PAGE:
a 20 pin microcontroller connected to said light emitting elements such that said microcontroller sequentially drives the at least three sets of light emitting elements, wherein each set includes at least one light emitting element, said microcontroller having 2 Kbytes of 8 bit read only memory, said microcontroller having software etched therein, wherein said microcontroller can sequentially transfer power and voltage to said light emitting elements when the oven is connected to, and powered by, the electrical outlet, wherein said software detects whether a resistor is connected to said microcontroller and converts a pin on the microcontroller from an input into said microcontroller to an output from said microcontroller, and wherein said software synchronizes the microcontroller with the frequency of the power provided by the electrical outlet to provide that the microcontroller keeps track of time; and
electrical circuitry connected to said microcontroller, wherein said electrical circuitry reduces the voltage and current which is provided to said microcontroller and to said light emitting elements by the electrical outlet when the oven is connected to, and powered by, the electrical outlet, wherein said electrical circuitry adequately reduces the voltage and current which is provided to said microcontroller and to said light emitting elements by the electrical outlet without utilizing a transformer, and wherein said electrical circuitry provides real resistance to reject noise from the electrical outlet.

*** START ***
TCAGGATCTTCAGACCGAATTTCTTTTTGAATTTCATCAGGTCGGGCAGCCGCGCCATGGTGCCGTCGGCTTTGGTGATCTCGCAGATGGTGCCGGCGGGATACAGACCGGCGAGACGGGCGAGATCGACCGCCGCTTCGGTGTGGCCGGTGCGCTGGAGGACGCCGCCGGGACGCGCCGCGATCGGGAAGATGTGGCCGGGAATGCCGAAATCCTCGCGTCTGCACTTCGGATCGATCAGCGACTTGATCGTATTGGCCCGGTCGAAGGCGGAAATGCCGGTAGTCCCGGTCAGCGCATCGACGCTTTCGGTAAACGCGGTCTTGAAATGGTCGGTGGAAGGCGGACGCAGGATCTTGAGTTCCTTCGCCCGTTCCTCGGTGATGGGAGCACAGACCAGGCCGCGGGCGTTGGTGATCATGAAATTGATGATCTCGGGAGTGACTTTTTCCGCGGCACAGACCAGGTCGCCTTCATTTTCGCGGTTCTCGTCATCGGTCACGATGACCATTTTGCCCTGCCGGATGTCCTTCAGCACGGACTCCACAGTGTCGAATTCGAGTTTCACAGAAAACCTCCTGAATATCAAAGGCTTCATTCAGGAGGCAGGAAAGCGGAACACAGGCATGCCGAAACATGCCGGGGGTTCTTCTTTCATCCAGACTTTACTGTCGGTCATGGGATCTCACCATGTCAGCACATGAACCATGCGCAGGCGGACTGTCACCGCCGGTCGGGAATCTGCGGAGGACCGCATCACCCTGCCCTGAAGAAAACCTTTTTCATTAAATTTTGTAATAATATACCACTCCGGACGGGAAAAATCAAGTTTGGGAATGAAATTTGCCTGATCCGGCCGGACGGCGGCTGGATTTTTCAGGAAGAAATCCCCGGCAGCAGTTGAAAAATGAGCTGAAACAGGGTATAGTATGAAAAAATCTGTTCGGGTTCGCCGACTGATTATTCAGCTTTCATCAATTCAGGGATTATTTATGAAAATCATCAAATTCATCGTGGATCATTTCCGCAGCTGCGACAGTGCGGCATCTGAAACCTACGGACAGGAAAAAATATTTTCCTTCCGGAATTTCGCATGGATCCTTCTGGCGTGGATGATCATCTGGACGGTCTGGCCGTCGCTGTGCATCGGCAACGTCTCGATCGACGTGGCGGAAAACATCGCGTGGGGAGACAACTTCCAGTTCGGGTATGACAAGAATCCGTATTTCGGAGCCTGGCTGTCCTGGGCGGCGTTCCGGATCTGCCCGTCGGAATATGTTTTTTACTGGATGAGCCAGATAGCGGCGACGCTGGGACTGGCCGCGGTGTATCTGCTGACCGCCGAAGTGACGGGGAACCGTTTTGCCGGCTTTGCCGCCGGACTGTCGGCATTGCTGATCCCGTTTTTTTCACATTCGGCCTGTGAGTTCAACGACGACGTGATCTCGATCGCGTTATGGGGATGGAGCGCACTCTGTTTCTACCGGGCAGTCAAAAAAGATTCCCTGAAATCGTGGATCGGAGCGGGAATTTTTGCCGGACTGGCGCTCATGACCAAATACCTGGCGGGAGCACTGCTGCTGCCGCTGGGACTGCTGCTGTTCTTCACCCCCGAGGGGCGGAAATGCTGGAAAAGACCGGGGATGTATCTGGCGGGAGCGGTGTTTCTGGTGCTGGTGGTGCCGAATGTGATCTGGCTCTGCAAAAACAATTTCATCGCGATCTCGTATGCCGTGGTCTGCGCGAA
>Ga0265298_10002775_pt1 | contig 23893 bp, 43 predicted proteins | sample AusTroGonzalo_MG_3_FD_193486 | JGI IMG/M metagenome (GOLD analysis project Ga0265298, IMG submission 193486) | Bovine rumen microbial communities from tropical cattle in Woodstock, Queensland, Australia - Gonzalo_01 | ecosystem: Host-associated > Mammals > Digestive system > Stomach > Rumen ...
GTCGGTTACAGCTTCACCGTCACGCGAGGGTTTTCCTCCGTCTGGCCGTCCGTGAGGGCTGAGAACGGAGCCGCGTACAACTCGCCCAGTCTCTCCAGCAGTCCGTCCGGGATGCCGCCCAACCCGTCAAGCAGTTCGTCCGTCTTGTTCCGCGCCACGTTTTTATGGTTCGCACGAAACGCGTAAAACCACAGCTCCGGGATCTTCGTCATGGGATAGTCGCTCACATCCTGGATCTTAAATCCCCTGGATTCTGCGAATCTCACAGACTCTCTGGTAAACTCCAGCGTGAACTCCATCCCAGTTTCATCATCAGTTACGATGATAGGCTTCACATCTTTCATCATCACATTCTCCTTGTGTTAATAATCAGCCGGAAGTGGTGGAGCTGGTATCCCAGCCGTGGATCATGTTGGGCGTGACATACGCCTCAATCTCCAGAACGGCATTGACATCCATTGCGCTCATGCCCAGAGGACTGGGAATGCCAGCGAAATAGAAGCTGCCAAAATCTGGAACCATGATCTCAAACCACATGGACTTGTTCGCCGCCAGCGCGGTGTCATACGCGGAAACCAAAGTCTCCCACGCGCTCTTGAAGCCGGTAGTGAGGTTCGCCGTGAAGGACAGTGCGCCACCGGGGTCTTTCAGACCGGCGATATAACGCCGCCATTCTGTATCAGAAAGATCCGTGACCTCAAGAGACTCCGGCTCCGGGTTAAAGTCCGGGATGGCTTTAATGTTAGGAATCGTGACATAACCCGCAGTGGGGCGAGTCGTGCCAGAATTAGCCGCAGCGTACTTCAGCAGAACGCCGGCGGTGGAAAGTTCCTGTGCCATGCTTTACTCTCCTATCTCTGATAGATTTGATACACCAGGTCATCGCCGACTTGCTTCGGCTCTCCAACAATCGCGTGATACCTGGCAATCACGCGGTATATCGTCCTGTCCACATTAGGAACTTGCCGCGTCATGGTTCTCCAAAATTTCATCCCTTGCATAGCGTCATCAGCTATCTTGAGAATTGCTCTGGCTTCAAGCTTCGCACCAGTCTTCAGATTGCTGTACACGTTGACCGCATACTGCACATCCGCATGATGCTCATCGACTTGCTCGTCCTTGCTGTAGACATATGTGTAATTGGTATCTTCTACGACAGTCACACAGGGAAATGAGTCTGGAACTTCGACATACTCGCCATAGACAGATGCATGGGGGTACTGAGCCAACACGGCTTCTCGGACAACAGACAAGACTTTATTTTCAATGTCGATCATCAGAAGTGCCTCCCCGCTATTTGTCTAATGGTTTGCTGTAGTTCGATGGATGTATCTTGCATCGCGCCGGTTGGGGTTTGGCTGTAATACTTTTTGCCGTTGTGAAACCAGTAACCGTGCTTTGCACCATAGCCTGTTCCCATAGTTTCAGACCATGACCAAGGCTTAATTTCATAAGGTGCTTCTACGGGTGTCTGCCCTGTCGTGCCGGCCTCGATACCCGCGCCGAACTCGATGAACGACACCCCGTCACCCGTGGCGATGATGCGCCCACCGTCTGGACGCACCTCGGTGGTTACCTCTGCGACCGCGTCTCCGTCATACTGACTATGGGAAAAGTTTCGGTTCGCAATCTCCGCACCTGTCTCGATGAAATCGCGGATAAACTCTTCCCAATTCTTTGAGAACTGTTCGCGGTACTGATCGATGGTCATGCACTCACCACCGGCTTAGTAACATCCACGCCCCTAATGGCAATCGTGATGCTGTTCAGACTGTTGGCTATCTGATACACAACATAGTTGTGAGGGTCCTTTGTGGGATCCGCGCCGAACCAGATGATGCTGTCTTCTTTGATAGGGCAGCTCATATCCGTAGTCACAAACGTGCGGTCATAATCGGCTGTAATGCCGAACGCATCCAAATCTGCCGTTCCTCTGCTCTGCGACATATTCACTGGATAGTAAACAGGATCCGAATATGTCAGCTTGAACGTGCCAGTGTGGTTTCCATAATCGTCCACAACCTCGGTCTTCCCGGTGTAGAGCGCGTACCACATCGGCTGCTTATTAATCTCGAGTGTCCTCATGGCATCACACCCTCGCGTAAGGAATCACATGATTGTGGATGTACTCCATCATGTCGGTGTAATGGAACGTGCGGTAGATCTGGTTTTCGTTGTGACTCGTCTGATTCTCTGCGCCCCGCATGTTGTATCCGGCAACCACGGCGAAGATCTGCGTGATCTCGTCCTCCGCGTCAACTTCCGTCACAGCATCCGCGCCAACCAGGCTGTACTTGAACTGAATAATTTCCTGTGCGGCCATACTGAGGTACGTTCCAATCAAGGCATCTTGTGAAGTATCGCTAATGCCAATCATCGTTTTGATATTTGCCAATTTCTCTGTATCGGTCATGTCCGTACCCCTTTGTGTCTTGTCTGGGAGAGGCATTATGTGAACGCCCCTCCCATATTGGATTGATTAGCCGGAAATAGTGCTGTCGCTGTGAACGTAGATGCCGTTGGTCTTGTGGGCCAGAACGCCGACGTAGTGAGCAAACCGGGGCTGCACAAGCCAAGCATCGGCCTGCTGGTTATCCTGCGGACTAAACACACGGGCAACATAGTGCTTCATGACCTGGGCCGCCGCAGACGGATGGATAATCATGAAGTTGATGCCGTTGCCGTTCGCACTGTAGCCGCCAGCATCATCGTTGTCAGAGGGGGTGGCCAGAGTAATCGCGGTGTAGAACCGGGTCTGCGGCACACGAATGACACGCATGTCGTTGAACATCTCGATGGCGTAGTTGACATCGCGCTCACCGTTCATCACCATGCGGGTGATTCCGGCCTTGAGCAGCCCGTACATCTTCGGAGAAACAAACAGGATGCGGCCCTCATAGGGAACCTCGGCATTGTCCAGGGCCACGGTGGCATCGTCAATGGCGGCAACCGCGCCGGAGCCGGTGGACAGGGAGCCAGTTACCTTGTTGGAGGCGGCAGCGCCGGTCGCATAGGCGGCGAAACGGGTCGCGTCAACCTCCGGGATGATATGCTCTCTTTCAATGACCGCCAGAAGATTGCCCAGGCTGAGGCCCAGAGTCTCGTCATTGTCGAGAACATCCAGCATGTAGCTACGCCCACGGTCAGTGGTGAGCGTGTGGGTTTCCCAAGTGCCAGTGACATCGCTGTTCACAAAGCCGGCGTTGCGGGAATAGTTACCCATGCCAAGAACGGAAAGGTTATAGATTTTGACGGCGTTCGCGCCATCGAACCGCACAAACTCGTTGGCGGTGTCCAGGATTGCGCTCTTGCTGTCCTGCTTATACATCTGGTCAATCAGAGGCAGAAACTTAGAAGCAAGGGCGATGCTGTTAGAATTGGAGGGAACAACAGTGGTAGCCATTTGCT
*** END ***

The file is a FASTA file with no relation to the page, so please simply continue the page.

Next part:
Description
BACKGROUND OF THE INVENTION

The present invention relates generally to electronic circuits which drive a digital display, and relates more specifically to a novel electronic circuit which adequately rejects noise and provides that a high voltage power source can power a light emitting diode without using a transformer.